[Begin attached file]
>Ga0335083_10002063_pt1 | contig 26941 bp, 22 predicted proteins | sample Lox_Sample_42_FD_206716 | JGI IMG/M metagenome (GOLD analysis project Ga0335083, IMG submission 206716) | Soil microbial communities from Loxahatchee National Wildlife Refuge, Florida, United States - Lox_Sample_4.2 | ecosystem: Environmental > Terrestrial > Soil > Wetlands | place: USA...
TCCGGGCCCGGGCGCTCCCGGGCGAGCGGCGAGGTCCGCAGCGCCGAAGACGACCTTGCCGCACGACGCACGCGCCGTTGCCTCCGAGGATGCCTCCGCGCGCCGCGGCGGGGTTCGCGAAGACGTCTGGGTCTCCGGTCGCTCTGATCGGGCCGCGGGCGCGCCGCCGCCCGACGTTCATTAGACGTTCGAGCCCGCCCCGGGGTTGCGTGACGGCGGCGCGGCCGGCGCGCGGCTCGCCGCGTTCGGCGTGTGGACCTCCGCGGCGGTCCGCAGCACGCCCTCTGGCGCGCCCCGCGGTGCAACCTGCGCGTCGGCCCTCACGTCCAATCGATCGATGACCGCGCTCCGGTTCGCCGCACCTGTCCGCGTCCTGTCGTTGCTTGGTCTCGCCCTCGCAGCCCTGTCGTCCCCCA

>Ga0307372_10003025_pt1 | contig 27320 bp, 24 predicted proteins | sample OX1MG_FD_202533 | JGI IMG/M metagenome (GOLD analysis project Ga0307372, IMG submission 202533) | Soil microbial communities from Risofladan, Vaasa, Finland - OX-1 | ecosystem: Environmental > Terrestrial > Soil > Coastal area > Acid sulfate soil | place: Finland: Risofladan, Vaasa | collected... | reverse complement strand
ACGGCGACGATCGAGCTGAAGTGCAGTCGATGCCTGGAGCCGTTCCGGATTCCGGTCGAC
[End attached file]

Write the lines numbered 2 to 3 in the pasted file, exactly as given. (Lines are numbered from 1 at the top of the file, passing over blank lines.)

TCCGGGCCCGGGCGCTCCCGGGCGAGCGGCGAGGTCCGCAGCGCCGAAGACGACCTTGCCGCACGACGCACGCGCCGTTGCCTCCGAGGATGCCTCCGCGCGCCGCGGCGGGGTTCGCGAAGACGTCTGGGTCTCCGGTCGCTCTGATCGGGCCGCGGGCGCGCCGCCGCCCGACGTTCATTAGACGTTCGAGCCCGCCCCGGGGTTGCGTGACGGCGGCGCGGCCGGCGCGCGGCTCGCCGCGTTCGGCGTGTGGACCTCCGCGGCGGTCCGCAGCACGCCCTCTGGCGCGCCCCGCGGTGCAACCTGCGCGTCGGCCCTCACGTCCAATCGATCGATGACCGCGCTCCGGTTCGCCGCACCTGTCCGCGTCCTGTCGTTGCTTGGTCTCGCCCTCGCAGCCCTGTCGTCCCCCA

>Ga0307372_10003025_pt1 | contig 27320 bp, 24 predicted proteins | sample OX1MG_FD_202533 | JGI IMG/M metagenome (GOLD analysis project Ga0307372, IMG submission 202533) | Soil microbial communities from Risofladan, Vaasa, Finland - OX-1 | ecosystem: Environmental > Terrestrial > Soil > Coastal area > Acid sulfate soil | place: Finland: Risofladan, Vaasa | collected... | reverse complement strand